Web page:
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Canada agrees to $31.5B settlement over treatment of Indigenous children

The Canadian flag is seen at the U.S. Embassy in Washington, D.C., on June 18
Greg Nash

The Canadian government on Tuesday announced it had reached an agreement to provide $40 billion CAD ($31.5 billion USD) in compensation to First Nations children who were removed from their families and placed into the welfare system.

“The Government of Canada is pleased to announce that Agreements-in-Principle have been reached on a global resolution related to compensation for those harmed by discriminatory underfunding of First Nations child and family services and to achieve long-term reform of the First Nations Child and Family Services program and Jordan’s Principle, to ensure that no child faces discrimination again,” Indigenous Services Canada (ISC) said in a statement.

Jordan’s Principle is a principle used in Canadian public policy that seeks to ensure that First Nations children have equal access to public services. The Canadian federal government has been criticized in the past for not fully utilizing this principle in practice.

The agreement will provide $20 billion CAD ($15.8 billion USD) for First Nations children “who were removed from their homes between April 1, 1991 and March 31, 2022, and for their parents and caregivers.”

Another $20 billion CAD will be spent over the next five years to ensure the “long-term reform of the First Nations Child and Family Services,” per the agreement. This money also includes funding to support First Nations adults who aged out of the child welfare system.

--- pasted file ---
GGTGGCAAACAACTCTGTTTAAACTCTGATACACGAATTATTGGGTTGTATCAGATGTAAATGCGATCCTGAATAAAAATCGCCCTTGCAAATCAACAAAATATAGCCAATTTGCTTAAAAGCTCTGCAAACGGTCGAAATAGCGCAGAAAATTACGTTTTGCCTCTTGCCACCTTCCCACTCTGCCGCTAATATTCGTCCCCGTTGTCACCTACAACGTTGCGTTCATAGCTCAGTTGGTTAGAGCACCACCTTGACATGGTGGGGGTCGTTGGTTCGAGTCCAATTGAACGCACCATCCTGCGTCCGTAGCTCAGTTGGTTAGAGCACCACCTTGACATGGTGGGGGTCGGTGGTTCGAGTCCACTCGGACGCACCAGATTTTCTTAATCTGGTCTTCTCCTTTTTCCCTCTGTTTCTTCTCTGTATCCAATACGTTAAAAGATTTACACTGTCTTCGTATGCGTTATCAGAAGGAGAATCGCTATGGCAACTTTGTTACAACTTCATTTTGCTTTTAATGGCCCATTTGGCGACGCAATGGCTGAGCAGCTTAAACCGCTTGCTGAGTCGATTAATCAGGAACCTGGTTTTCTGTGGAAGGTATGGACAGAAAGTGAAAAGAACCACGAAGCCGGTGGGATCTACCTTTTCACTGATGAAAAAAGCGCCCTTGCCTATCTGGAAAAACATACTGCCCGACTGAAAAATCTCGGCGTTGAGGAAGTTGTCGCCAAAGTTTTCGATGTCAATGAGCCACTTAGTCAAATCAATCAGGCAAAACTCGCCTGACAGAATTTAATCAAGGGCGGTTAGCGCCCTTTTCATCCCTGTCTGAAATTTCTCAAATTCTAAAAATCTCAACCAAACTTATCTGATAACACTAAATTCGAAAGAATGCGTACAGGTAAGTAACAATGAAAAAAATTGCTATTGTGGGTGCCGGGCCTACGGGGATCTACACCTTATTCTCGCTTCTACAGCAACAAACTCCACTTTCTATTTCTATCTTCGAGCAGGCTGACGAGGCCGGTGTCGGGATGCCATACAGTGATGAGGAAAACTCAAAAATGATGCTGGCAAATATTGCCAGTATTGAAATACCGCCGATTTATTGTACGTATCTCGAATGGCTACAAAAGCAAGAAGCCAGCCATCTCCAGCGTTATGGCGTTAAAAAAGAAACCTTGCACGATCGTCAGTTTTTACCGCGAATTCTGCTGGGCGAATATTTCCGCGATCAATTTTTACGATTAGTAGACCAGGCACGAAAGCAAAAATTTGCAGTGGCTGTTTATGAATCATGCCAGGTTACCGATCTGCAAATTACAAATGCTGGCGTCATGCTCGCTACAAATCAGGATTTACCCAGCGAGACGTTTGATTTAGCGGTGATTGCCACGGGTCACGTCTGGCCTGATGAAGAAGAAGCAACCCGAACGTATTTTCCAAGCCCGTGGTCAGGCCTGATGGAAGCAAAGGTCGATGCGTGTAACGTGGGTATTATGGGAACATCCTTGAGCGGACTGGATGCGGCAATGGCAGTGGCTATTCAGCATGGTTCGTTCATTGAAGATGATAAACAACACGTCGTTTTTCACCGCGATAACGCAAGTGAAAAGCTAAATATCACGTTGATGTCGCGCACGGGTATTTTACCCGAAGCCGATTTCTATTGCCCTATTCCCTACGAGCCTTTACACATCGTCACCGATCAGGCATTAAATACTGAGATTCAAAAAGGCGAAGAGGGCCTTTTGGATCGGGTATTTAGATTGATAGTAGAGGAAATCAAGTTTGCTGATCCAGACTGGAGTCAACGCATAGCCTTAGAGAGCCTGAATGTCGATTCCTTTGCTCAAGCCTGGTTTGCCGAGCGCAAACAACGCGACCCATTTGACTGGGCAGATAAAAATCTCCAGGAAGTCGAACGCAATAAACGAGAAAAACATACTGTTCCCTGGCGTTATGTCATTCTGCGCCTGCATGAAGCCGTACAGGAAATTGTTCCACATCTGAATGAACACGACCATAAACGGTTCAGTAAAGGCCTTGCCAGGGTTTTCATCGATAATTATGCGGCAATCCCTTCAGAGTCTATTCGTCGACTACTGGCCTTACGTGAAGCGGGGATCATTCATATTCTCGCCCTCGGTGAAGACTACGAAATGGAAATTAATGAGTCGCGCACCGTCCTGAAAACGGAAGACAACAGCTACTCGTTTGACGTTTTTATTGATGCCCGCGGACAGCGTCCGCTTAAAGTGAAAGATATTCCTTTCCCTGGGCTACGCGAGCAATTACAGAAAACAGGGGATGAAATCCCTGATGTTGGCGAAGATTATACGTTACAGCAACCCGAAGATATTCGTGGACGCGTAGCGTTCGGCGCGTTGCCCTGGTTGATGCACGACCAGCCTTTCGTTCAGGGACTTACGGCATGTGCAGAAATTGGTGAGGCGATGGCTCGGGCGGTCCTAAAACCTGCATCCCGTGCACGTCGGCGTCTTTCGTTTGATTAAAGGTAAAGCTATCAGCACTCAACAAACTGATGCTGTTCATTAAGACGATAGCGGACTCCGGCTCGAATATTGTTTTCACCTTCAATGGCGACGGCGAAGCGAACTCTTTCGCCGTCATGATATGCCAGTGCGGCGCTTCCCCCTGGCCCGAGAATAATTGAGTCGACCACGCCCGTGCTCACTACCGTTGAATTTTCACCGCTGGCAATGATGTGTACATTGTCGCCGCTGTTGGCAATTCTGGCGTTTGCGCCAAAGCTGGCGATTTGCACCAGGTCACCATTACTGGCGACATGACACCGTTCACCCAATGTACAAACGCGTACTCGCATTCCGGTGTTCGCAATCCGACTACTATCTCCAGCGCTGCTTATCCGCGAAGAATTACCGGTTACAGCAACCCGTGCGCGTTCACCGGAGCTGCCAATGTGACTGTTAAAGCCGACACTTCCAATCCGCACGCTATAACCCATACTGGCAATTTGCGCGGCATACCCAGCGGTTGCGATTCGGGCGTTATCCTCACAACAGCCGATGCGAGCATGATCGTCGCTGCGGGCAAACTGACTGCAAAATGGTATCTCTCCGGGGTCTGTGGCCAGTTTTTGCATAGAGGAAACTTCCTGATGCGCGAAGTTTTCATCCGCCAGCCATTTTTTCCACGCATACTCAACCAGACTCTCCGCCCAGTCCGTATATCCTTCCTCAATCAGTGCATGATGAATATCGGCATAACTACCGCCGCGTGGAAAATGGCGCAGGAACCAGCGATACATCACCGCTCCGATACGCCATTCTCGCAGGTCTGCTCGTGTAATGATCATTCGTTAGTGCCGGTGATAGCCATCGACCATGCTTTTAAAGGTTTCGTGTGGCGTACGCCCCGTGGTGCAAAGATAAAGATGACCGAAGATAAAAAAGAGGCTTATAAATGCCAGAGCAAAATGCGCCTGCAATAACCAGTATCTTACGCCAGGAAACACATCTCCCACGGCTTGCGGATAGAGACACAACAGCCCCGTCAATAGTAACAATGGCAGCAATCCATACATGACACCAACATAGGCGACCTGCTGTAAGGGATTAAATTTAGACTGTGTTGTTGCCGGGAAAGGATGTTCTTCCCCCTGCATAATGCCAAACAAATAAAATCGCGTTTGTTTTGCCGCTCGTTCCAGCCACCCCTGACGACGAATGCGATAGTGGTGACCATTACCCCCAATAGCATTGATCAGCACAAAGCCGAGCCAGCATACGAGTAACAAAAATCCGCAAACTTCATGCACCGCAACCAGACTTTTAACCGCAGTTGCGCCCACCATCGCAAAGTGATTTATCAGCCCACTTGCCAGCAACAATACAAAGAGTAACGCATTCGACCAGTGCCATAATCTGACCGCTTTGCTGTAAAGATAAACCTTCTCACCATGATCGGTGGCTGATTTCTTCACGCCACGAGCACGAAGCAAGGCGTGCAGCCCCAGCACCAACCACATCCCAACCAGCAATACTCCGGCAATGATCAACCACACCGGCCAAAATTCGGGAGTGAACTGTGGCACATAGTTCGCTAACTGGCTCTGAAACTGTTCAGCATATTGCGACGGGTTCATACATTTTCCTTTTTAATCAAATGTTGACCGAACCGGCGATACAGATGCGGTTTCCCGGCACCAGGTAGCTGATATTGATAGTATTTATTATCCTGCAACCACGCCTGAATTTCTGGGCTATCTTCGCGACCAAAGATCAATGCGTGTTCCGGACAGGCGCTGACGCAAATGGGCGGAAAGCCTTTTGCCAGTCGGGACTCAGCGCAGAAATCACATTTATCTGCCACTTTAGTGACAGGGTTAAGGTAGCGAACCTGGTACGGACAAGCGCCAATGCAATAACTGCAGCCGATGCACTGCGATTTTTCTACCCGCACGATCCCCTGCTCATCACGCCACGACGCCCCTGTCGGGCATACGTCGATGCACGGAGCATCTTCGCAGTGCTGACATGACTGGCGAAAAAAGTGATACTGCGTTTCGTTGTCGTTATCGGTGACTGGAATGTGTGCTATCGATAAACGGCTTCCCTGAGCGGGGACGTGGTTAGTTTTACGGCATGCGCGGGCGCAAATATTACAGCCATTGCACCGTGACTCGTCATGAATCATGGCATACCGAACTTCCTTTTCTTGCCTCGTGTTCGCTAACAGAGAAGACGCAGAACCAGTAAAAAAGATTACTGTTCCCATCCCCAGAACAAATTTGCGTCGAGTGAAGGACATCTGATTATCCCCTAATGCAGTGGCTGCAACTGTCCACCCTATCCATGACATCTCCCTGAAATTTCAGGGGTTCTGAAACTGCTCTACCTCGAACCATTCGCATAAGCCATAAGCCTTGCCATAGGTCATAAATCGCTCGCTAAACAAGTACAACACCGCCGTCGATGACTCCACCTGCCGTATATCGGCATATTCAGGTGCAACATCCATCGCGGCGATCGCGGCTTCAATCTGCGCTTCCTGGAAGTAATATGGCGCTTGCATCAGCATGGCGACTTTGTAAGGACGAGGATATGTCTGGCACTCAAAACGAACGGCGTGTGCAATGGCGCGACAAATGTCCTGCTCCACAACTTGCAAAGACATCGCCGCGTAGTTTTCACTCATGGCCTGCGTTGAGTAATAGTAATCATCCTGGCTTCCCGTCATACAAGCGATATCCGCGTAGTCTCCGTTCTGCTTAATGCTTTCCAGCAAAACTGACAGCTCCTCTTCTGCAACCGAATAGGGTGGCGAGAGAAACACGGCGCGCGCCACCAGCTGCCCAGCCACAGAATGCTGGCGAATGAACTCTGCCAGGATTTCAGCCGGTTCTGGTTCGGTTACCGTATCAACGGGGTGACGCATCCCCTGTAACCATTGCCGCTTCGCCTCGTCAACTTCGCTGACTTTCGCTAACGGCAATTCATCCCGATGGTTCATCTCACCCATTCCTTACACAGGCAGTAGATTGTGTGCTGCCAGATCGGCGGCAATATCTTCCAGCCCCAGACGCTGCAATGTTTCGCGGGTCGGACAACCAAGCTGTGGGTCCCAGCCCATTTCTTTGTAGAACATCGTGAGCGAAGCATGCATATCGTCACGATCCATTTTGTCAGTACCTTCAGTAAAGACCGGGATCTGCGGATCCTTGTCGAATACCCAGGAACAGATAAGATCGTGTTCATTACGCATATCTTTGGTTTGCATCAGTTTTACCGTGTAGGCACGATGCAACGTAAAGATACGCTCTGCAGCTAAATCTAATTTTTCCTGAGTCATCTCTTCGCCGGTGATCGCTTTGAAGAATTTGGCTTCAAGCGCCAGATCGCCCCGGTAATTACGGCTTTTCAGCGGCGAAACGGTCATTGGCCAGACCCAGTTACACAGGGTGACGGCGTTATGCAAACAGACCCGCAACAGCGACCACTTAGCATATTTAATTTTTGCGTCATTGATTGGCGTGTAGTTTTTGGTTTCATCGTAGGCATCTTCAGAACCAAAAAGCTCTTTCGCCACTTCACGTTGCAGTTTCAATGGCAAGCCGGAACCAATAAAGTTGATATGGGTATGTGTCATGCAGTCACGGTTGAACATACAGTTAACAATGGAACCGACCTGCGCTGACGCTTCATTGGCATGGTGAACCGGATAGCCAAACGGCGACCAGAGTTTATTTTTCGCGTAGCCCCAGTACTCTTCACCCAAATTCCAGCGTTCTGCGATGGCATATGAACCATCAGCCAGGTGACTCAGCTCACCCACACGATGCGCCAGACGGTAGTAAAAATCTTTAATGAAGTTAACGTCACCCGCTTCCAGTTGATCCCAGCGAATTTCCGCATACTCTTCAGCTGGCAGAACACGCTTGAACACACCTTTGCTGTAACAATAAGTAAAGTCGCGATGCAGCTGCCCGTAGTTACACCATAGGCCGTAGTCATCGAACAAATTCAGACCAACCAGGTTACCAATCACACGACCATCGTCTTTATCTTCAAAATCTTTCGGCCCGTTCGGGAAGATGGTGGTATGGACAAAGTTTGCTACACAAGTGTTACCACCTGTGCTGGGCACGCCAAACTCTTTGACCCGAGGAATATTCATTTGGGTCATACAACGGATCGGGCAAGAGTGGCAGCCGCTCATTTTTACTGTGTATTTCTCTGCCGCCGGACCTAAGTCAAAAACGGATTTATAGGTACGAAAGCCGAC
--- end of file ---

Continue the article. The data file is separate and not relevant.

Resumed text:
The department stated that this decision was made in recognition of the harm that First Nations people experienced due to the Canadian government’s discrimination, acknowledging that “no amount of money can reconnect First Nations children and youth with their cultures nor reverse the suffering experienced by First Nations children, youth, their families and communities.”

“First Nations leadership and advocates have long pushed the Federal Government to change these discriminatory practices. First Nations children thrive when they can stay with their families, in their communities, surrounded by their culture,” Indigenous Services Minister Patty Hajdu said.

“No compensation amount can make up for the trauma people have experienced, but these Agreements-in-Principle acknowledge to survivors and their families the harm and pain caused by the discrimination in funding and services,” said Hajdu.

In 2021, hundreds of unmarked graves were discovered near former residential schools where First Nations children were placed. A survey of the grounds near the Kamloops Indian Residential School in British Columbia discovered the remains of over 200 children, according to Canadian outlet CBC.

A few months after this discovery, more than 700 other unmarked graves were discovered near the Marieval Indian Residential School in Saskatchewan, according to the CBC. Though it was unclear if all the graves belonged to First Nations children, oral history in the area had reportedly long spoken about the graves.

Tags Canada Canadian Indian residential school system Discrimination First Nations Jordan's Principle Welfare
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